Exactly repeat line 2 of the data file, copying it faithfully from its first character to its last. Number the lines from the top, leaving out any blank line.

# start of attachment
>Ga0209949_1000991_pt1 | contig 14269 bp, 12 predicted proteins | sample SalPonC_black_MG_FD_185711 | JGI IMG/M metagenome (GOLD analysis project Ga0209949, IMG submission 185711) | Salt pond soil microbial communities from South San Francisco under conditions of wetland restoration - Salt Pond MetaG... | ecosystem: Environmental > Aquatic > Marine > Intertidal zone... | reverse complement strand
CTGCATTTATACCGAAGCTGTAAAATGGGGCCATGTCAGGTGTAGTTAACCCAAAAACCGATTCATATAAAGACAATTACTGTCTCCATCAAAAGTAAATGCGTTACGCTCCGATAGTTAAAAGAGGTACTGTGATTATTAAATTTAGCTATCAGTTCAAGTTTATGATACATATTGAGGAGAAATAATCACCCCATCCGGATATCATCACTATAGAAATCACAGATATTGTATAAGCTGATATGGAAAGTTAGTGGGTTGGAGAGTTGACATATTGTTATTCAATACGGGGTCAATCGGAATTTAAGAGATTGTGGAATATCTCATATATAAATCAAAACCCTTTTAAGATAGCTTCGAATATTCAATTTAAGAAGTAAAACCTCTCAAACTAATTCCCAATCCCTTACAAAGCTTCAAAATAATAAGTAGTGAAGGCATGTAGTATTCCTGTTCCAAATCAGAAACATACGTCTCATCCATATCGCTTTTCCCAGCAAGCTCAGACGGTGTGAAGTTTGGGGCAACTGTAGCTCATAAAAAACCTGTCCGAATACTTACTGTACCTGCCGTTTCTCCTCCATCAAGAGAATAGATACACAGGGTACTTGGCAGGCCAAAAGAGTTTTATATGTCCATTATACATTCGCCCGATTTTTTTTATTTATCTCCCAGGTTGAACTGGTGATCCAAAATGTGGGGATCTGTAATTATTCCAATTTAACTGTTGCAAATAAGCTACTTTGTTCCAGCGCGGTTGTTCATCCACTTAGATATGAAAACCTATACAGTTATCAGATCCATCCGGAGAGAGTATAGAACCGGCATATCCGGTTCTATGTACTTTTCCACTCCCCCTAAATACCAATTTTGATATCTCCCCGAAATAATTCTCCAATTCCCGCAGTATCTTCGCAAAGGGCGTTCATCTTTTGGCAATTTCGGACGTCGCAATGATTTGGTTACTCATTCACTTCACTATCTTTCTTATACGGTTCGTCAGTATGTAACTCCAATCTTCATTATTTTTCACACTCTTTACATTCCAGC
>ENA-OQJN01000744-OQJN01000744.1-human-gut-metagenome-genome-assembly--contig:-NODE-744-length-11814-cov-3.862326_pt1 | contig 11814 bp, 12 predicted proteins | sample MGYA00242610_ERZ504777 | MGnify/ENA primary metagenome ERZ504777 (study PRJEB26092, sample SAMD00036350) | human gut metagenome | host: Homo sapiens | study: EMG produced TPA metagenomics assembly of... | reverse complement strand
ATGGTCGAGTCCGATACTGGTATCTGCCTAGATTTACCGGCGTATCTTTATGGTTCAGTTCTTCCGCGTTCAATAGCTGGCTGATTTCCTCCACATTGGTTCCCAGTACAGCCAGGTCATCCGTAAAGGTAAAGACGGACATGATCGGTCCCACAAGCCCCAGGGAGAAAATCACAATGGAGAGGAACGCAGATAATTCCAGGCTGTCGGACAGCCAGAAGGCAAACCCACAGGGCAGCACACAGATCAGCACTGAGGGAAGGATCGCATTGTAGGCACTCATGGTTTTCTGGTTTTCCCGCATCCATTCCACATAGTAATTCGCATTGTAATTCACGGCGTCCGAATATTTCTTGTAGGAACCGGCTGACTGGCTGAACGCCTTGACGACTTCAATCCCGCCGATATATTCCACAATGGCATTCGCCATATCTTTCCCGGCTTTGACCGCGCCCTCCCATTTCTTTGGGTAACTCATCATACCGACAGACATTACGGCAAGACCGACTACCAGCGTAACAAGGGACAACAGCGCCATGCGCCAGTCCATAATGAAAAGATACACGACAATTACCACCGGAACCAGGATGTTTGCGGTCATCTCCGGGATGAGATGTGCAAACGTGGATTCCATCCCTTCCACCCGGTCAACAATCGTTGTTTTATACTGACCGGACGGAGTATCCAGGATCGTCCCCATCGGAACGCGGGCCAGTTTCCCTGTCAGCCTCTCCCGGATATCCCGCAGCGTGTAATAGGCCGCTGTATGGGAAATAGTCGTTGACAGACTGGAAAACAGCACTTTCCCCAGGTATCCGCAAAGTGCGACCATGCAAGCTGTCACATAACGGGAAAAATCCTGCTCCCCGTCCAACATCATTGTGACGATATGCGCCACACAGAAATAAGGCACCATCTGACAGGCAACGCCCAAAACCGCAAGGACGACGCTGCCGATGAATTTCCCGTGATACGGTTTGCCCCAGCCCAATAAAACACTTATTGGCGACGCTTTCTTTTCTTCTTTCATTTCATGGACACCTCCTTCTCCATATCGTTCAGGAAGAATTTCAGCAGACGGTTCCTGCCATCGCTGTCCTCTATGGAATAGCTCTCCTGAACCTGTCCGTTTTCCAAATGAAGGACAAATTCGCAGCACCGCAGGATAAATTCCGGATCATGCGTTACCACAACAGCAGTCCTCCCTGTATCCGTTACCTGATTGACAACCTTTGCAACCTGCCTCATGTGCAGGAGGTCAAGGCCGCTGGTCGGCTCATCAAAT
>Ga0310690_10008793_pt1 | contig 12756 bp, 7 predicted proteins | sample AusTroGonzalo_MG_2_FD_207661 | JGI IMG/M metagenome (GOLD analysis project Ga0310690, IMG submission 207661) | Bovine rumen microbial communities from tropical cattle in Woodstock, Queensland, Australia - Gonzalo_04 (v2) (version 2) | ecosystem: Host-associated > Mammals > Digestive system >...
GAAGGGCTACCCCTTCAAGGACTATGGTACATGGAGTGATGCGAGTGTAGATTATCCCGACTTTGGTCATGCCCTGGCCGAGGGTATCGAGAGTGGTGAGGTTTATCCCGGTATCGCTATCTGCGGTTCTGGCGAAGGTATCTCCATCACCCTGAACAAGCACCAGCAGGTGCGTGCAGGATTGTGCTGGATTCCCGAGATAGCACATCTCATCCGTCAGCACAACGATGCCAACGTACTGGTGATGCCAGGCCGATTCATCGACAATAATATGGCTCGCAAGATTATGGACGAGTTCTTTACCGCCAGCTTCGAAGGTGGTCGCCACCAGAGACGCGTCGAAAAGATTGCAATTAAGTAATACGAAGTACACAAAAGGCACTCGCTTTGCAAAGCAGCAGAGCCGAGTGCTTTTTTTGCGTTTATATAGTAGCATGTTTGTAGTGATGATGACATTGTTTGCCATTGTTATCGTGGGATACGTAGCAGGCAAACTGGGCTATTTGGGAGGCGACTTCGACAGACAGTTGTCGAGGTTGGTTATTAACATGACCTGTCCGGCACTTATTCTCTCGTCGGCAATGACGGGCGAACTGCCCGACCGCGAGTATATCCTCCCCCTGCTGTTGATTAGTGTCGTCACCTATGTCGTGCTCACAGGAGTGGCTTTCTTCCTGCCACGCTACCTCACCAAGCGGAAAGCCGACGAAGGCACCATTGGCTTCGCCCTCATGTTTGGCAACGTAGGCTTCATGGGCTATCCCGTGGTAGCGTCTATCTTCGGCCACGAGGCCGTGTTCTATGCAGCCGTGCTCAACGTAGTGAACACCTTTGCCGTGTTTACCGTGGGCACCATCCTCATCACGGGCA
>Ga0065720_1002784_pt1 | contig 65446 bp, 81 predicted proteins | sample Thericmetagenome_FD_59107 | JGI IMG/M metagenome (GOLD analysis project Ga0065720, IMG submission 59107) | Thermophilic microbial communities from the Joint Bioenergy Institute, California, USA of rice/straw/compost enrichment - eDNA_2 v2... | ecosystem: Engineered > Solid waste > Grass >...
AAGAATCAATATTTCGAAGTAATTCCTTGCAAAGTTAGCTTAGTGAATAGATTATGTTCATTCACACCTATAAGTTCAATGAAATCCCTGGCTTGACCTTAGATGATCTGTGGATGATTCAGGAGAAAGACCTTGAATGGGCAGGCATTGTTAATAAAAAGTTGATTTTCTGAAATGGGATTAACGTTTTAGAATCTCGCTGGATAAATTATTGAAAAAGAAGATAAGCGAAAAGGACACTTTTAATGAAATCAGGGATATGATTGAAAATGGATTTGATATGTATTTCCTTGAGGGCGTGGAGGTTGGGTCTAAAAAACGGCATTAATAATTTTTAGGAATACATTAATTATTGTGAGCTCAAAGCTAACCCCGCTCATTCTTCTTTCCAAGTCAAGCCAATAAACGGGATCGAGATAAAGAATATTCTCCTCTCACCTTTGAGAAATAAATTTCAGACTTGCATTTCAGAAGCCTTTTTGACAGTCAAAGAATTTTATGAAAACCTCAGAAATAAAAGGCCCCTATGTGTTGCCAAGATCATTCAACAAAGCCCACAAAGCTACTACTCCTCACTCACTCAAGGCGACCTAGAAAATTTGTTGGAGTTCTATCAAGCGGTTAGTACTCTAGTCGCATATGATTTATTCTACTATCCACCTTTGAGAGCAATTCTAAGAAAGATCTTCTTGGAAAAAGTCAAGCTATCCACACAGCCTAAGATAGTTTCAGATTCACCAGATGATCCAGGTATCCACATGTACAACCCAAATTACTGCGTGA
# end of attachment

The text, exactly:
CTGCATTTATACCGAAGCTGTAAAATGGGGCCATGTCAGGTGTAGTTAACCCAAAAACCGATTCATATAAAGACAATTACTGTCTCCATCAAAAGTAAATGCGTTACGCTCCGATAGTTAAAAGAGGTACTGTGATTATTAAATTTAGCTATCAGTTCAAGTTTATGATACATATTGAGGAGAAATAATCACCCCATCCGGATATCATCACTATAGAAATCACAGATATTGTATAAGCTGATATGGAAAGTTAGTGGGTTGGAGAGTTGACATATTGTTATTCAATACGGGGTCAATCGGAATTTAAGAGATTGTGGAATATCTCATATATAAATCAAAACCCTTTTAAGATAGCTTCGAATATTCAATTTAAGAAGTAAAACCTCTCAAACTAATTCCCAATCCCTTACAAAGCTTCAAAATAATAAGTAGTGAAGGCATGTAGTATTCCTGTTCCAAATCAGAAACATACGTCTCATCCATATCGCTTTTCCCAGCAAGCTCAGACGGTGTGAAGTTTGGGGCAACTGTAGCTCATAAAAAACCTGTCCGAATACTTACTGTACCTGCCGTTTCTCCTCCATCAAGAGAATAGATACACAGGGTACTTGGCAGGCCAAAAGAGTTTTATATGTCCATTATACATTCGCCCGATTTTTTTTATTTATCTCCCAGGTTGAACTGGTGATCCAAAATGTGGGGATCTGTAATTATTCCAATTTAACTGTTGCAAATAAGCTACTTTGTTCCAGCGCGGTTGTTCATCCACTTAGATATGAAAACCTATACAGTTATCAGATCCATCCGGAGAGAGTATAGAACCGGCATATCCGGTTCTATGTACTTTTCCACTCCCCCTAAATACCAATTTTGATATCTCCCCGAAATAATTCTCCAATTCCCGCAGTATCTTCGCAAAGGGCGTTCATCTTTTGGCAATTTCGGACGTCGCAATGATTTGGTTACTCATTCACTTCACTATCTTTCTTATACGGTTCGTCAGTATGTAACTCCAATCTTCATTATTTTTCACACTCTTTACATTCCAGC